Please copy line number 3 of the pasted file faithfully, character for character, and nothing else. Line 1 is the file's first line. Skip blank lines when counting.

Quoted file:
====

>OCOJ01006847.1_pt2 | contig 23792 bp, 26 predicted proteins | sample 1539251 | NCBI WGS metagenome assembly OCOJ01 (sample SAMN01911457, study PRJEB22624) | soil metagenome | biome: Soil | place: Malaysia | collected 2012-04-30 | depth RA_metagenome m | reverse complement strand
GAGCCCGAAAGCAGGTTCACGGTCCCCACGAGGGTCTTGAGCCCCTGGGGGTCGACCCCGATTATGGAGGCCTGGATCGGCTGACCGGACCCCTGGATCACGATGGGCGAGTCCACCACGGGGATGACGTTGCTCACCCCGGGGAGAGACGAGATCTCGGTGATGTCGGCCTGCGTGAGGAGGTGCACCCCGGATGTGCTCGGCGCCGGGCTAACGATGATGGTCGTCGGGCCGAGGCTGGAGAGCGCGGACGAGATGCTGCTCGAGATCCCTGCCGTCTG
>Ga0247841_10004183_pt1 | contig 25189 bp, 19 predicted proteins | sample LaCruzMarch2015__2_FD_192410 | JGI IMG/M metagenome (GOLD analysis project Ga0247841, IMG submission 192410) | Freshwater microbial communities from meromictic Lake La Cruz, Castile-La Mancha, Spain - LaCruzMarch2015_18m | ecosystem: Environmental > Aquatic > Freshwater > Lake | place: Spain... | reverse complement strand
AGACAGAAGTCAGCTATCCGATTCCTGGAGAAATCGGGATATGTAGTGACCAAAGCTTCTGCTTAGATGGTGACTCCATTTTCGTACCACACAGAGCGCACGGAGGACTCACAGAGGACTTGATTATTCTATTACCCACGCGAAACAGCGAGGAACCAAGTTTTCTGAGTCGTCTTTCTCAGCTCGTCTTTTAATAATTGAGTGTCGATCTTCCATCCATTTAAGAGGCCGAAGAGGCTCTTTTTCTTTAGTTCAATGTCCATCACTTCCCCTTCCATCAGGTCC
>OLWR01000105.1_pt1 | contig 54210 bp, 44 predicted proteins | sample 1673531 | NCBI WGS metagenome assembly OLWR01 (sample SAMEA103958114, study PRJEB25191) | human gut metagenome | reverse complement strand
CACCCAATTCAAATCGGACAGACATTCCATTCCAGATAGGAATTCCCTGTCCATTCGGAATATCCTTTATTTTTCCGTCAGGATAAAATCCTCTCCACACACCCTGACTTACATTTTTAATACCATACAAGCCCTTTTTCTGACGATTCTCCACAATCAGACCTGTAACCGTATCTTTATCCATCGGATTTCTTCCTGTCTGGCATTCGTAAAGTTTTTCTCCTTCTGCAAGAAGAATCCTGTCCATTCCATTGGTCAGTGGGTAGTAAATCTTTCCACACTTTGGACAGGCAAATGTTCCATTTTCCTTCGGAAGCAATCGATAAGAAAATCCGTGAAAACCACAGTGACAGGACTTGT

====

>Ga0247841_10004183_pt1 | contig 25189 bp, 19 predicted proteins | sample LaCruzMarch2015__2_FD_192410 | JGI IMG/M metagenome (GOLD analysis project Ga0247841, IMG submission 192410) | Freshwater microbial communities from meromictic Lake La Cruz, Castile-La Mancha, Spain - LaCruzMarch2015_18m | ecosystem: Environmental > Aquatic > Freshwater > Lake | place: Spain... | reverse complement strand